"Ask This Old House" had an episode in which Tommy helped a guy clean
his deck before sealing it. Tommy said NOT to use a pressure washer as
it damages the wood fibers. We have to clean our front porch, which is
made with pressure treated deck lumber. What was the chemical Tommy used?
If you use a washer carefully, with distance and dont Blast wood you
wont hurt it and its the only way to clean it after you use chemicals,
Sherwin williams deck cleaner is one of the best, but it depends on
what wrong, If its in shade it could be just mold so try some laundry
bleach, most deck cleaners have an acid and bleaching agent [ sodium
hypochlorate] its the active ingrediant of Laundry Bleach and often
Oxalic acid that loosens the dirt. Bleach is cheap, add some acid and
soap and you pay 20x more for the mix of cheap chemicals.
You can buy real TSP, or TriSodiumPhosphate, but since it is bad for
lakes, streams, etc., it isn't on the supermarkets shelves for every
"yahoo" to buy. Hardware stores or paint stores typically carry TSP.
However, I find there are plenty of substitutes that are safer and
work as well. For example, Jasco's liquid TSP substitute works well
for cleaning walls prior to painting, and needs no rinsing.
Chlorine bleach (sodium hypochlorite) is very damaging to wood and
should never be used to clean or bleach wood. Something like "Oxy
Clean" or a generic brand oxygen cleaner is the cleaner to use. It
doesn't destroy the wood fibers like sodium hypochlorite does. It's
also safer to use and it won't hurt surrounding plants.
Don't take my word for it, search google "sodium hypochlorite to clean
wood" and see that most all links tell you chlorine bleach is the wrong
product to use.
Ive been using it for 30 years on the same deck, my deck, Ive used it
for 20 years professionaly before painting, Sodium Hypochlorate is the
active ingrediant in alot of deck cleaners, its the same dam stuff you
put in your laundry that everybody has been using since before you
were born, of course Oxt Clean will say its 'the wrong thing to do"
Wake up it isnt going to hurt your deck, or your yellow shorts.
Not sure what Tommy used.
1 gallon warm water
1/2 cup TSP
3/4 cup household bleach
Dissolve the TSP in the warm water until completely dissolved. Add to
a garden sprayer then add the bleach. You can use the product "JoMax"
instead of the TSP. If the deck is really dirty, you may need to
clean it twice and/or light scrubbing. Allow it to dry for 2-3 weeks
Add 1/2 cup oxalic acid to that mix, Label it, and sell it for 26.99$
a gallon, and it only cost you 1$, thats all deck cleaners are, 1$ of
product, .50c for the Jug, and markup. [but more bleach helps alot]
How toxic is this mixture?
My deck is 6' off the ground and we store stuff underneath.
I can empty out what's under there and let the run off soak into the
ground, but there are plants and pets to consider also.
Any of the "cleaners" using Chlorine Beach or Oxalic Acid are going to
damage anything they touch, such as plants, metals, etc.
Unfortunately, as previous posters mentioned, they are also VERY VERY
effective at cleaning the deck. And, especially for Chlorine Bleach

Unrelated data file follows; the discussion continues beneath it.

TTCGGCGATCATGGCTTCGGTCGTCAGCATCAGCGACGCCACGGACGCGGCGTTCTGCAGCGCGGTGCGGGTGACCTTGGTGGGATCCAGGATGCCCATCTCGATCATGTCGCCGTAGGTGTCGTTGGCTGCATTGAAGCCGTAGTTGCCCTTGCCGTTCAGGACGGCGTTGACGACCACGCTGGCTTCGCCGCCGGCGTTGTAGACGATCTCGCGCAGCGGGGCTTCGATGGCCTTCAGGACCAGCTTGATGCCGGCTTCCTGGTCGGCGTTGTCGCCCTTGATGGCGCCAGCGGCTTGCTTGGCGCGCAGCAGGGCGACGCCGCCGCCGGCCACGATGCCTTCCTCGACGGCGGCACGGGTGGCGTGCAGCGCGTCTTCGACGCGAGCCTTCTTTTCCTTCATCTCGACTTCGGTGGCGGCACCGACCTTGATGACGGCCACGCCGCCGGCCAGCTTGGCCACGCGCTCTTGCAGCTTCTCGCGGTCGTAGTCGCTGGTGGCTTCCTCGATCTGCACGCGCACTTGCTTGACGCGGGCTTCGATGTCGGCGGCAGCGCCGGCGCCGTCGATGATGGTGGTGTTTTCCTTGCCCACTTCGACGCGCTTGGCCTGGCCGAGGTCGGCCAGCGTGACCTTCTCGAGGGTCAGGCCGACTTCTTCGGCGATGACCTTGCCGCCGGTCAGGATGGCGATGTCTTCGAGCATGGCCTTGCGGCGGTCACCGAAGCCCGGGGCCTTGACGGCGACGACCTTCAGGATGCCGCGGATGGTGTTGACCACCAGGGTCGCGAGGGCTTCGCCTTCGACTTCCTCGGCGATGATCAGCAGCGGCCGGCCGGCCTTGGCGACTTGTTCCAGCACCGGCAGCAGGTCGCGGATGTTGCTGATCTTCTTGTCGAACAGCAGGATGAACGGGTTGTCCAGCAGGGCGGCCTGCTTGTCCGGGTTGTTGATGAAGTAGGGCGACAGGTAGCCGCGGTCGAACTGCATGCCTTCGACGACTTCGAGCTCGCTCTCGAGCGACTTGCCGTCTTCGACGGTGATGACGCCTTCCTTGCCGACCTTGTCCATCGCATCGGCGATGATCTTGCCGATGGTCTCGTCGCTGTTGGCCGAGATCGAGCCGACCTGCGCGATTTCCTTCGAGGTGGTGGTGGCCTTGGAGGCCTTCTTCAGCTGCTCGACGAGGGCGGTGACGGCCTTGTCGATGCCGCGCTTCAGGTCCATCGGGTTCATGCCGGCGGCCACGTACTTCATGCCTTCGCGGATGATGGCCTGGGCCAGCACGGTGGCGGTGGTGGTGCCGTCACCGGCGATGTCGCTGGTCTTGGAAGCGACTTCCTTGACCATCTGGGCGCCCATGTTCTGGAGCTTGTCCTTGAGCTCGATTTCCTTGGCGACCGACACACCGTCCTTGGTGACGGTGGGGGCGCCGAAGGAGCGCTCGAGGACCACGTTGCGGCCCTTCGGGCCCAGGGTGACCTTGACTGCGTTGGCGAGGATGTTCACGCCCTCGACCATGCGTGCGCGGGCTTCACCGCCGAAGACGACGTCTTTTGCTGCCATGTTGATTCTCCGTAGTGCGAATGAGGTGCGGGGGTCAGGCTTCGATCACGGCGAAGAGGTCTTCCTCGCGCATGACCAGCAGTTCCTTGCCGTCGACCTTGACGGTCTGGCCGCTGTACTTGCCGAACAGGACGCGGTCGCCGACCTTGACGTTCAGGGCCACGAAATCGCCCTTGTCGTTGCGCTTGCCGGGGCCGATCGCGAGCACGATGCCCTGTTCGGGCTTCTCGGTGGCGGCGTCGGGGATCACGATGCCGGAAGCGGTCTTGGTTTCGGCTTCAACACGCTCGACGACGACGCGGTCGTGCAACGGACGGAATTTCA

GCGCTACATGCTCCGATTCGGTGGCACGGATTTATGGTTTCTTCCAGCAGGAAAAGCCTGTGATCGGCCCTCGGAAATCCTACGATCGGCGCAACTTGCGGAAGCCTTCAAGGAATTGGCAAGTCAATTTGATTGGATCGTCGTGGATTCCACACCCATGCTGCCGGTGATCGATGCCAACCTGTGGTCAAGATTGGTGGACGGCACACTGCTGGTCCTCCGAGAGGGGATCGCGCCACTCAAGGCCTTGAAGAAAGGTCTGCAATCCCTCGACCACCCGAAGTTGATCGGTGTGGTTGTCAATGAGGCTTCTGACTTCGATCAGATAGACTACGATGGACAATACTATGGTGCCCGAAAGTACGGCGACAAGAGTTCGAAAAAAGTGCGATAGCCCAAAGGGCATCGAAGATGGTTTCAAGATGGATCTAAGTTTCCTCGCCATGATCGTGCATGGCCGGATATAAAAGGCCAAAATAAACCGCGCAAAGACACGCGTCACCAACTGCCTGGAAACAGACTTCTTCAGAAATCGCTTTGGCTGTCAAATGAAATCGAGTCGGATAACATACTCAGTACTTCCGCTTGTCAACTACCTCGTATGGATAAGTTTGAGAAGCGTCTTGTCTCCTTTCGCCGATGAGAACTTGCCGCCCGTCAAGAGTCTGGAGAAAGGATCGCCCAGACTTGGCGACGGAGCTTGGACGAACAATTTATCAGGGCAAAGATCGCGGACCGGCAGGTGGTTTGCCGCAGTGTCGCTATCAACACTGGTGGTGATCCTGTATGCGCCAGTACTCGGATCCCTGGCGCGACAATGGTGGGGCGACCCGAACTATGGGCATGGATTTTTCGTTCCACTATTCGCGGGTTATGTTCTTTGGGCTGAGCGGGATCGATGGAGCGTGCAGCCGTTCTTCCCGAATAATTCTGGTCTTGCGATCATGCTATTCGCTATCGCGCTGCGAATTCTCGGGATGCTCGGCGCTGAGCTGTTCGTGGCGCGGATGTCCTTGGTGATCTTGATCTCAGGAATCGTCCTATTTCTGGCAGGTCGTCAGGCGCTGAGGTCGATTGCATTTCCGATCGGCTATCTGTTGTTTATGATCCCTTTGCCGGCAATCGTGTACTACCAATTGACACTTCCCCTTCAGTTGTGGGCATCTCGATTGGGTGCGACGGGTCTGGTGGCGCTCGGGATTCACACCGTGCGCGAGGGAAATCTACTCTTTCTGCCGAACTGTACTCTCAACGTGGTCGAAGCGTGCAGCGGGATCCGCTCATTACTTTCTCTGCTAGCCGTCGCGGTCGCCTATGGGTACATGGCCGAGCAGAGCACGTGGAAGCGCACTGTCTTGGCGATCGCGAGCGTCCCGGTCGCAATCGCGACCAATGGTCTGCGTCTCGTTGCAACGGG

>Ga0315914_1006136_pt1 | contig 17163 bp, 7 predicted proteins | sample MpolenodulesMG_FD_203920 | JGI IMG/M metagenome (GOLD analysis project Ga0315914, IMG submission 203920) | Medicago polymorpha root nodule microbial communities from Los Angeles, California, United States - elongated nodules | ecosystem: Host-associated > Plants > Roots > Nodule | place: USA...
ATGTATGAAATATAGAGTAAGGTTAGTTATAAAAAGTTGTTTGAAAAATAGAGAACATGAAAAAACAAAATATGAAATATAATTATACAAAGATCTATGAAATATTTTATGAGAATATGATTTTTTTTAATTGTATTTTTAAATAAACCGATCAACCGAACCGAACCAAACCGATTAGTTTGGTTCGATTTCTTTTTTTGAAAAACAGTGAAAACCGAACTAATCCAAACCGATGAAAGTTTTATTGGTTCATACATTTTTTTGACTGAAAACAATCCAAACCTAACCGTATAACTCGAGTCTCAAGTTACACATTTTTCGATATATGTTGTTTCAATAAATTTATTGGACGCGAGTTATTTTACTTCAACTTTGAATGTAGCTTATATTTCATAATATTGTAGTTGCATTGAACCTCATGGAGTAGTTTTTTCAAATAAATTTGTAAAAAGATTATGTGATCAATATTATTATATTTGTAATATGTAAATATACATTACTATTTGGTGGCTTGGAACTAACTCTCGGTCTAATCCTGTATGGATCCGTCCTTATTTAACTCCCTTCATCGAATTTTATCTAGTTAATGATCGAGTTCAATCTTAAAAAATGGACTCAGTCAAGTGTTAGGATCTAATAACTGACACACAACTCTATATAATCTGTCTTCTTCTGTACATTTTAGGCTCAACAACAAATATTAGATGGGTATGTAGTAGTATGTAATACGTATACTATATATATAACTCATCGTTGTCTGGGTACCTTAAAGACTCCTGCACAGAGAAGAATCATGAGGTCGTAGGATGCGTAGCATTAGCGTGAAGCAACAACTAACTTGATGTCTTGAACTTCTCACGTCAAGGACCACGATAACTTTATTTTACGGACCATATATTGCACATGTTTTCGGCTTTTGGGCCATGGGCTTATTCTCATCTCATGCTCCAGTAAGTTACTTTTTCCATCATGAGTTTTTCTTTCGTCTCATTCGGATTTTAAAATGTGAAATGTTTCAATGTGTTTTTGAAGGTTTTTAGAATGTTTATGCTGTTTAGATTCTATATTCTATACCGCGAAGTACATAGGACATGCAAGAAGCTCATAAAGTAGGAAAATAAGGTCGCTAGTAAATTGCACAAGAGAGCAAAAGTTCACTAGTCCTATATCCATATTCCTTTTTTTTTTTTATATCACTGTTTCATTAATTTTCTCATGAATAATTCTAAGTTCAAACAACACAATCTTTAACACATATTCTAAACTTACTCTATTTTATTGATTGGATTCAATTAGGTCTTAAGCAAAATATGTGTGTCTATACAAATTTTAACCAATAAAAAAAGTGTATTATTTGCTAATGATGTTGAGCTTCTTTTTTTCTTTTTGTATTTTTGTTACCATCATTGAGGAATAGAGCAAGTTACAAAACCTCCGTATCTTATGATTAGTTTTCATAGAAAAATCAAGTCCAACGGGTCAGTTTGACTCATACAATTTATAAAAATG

("Clorox") the cost is low.
But my deck is 10 feet off the ground and spans across landscape
plantings, a patio, etc. So, I know and have dealt with your problem
of not wanting to damage things underneath.
I use Oxygen Bleach, which is about the most effective, safest thing
you can use that does the LEAST damage to plants, etc.
The active ingredients are sodium percarbonate and sodium carbonate
(soda ash). Notice I said the least damage -- anything will do some
damage in my opinion. Do a web search for "deck cleaning" "oxygen
bleach" and you will find plenty of information, as well as plenty of
sites wanting to sell you their "special blend" of oxy bleach.
I have a very large wrap-around, deck -- about 60 feet by 10 feet --
of Western Red Cedar. It costs me about $125 in Oxygen Bleach every
three years to clean it. I buy the stuff in 20-pound tubs via mail-
order and it costs me around $70 bucks for the tub, I think.
I could buy it at the local Wal-Mart, and a couple of the supermarket
brands are very, very good, but by the time I buy a basket-full of 2.5
pound containers, the price is way above what I pay for home
delivery. And, while several of the supermarket brands are very good,
a few are not so good, with not a lot of active ingredient.
The big downside to this is the scrubbing it takes to do this. The
stuff works, but you have to scrub with a stiff bristle brush and work
only a smallish area at a time. Takes me about 15 hours to do my deck,
but most of that is because I have to do the railings on a ladder and
some of the area is a bit "unsafe" because the ground is partly
sloping on a hill.
On Sun, 28 Feb 2010 09:56:18 -0800 (PST), DerbyDad03
I use oxygenated bleach cleaner (oxi-clean or similar) mixed at the
"tough job" strength. Apply with garden sprayer, let soak (don't let
it dry) scrub really bad areas with a stiff bristle broom,, and then
hose off. Hose it off plants and it won't hurt them. Once it dries,
the area is safe for Pets.
With any of these cleaners, use eye protection, rubber gloves and
A lot of the heavy duty commercial deck cleaners and especially the
deck strippers are more dangerous and toxic. I've found the
oxygenated bleach cleaners to be effective at removing grime and
mildew while being (relatively) safe to use. And they are supposed to
be more gentle to the wood than chlorine bleach.
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